The Money Files

by
A blog that looks at all aspects of project and program finances from budgets and accounting to getting a pay rise and managing contracts.

About this Blog

RSS

Recent Posts

How To Deliver When Your Project Budget is Cut

5 Differences Between Project Accounting & Financial Accounting

How To Manage A Project Audit

Ask The Expert: Entrepreneurship at Work with Chris Cook

Book Review: Writing Proposals: A Handbook of What Makes Your Project Right for Funding

Moving to EVM: Getting Buy In

Categories: earned value

So you want to move to using earned value. As a way of communicating project status, the charts are visual, the picture becomes clear and it’s a great way of explaining progress. Once you understand what you are looking at then you can get a great deal of information from a single report.

However, you’re probably a bit daunted by the move because EVM has a reputation as being difficult to understand. You might have learned the theory as part of your PMP® exam preparation but you might not have looked at those formulae since.

If you’re convinced that EVM is the right move for you and your team, it’s the same as implementing any new way of working: get the buy in, define what you want to do, plan it, implement it, review.

Let’s focus on that first point, getting buy in, for a moment.

If your team aren’t behind you, actively supporting you, not just passively nodding in a meeting while at the same time dreading having to do it in real life, then you’re going to find it a lot harder to switch to a culture of using earned value.

This isn’t news: it’s simply change management. One of the biggest issues I think we as project managers have is doing change to ourselves. If we think of these initiatives as a project, with all the associated project management disciplines including change management, then we’re going to have much better success rates.

Getting buy in from the team

So how do you get buy in from the people doing the job?

First, identify who is going to be involved in using EVM or interpreting the results. These are your stakeholders.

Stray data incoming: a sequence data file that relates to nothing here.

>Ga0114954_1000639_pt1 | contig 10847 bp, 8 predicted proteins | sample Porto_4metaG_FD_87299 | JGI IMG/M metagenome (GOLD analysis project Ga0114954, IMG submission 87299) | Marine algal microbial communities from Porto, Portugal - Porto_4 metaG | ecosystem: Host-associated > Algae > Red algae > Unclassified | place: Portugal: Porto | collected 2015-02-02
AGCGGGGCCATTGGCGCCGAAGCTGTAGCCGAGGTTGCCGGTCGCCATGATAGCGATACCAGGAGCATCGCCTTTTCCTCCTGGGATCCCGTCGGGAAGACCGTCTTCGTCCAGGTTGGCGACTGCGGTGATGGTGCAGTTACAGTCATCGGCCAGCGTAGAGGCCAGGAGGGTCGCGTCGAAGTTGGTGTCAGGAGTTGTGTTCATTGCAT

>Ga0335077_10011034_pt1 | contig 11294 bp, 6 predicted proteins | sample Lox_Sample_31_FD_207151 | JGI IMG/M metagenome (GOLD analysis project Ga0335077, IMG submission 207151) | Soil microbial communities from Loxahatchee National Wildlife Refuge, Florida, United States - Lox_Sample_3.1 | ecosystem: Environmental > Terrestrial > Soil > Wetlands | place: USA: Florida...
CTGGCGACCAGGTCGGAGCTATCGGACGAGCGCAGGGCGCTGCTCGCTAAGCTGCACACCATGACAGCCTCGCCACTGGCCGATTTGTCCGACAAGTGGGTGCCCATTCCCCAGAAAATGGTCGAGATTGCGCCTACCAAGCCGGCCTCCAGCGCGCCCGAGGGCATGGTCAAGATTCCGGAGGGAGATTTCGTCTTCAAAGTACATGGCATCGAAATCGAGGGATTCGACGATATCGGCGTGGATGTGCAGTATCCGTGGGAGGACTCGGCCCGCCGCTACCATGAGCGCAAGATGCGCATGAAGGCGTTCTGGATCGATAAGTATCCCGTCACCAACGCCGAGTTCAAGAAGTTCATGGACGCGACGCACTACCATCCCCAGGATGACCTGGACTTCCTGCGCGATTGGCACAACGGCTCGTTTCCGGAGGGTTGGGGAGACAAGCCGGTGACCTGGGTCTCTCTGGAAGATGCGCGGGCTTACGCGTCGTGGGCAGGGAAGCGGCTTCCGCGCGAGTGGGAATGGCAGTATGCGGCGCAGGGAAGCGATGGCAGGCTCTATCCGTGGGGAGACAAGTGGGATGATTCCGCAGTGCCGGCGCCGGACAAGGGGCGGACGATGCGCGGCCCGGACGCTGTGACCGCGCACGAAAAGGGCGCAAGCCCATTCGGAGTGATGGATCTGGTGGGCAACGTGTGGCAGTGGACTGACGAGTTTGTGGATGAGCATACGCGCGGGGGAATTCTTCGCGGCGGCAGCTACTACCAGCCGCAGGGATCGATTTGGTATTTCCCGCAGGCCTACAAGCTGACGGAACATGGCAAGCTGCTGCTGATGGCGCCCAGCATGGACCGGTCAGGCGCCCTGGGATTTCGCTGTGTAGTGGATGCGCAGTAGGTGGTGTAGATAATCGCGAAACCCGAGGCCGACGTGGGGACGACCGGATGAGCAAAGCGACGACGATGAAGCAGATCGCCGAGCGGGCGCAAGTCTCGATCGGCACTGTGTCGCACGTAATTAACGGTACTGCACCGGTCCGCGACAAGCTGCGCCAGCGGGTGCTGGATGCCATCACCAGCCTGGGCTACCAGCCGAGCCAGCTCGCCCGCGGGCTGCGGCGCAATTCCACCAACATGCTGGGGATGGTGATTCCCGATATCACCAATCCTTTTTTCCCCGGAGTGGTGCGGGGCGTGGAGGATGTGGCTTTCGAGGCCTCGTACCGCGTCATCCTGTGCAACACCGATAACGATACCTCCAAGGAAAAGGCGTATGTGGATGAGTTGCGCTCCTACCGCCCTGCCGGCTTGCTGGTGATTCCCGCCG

Then start your programme of communication and change management. For example, identify their concerns. If it was me, I’d be worried about the maths and what I’d actually have to be doing each time I put together a report. I’d want clear guidance on what was required.

I’d also be worried about the accuracy of the reports, knowing that my current project’s scope and schedule aren’t yet solid enough to do any meaningful reporting from. How is that going to work? At what point in a project is EV going to kick in? And what if I never get my schedule baselined? (Because, you know, it’s one of those projects. Don’t judge, OK?)

Identifying and addressing concerns goes a huge way towards gaining the support of the team. If they feel like they can manage the change (whatever it is) and have confidence that it won’t be as awful as they are possibly expecting, then they’re going to feel better about the process of getting there.

A big chunk of change management is communication, and you can keep the team on side far more solidly if you keep them abreast of what’s happening. It’s not good to dangle the carrot of EVM and then provide no updates for three months. That just breeds uncertainly because when people don’t know the truth they have a habit of making stuff up to fill the gap. Not maliciously, but something heard on the grapevine becomes a “fact” once it’s been through half a dozen people at the water cooler. So keep the communication channels open. My book, Communicating Change, has a number of ways to do that if you need some suggestions.

Getting buy in from above

Everyone has different preferences when it comes to taking in information. In our office, a couple of teams have their personal preferences displayed on their desks following a team building event, so you know when approaching them to lead with facts, emotion, detail or something else.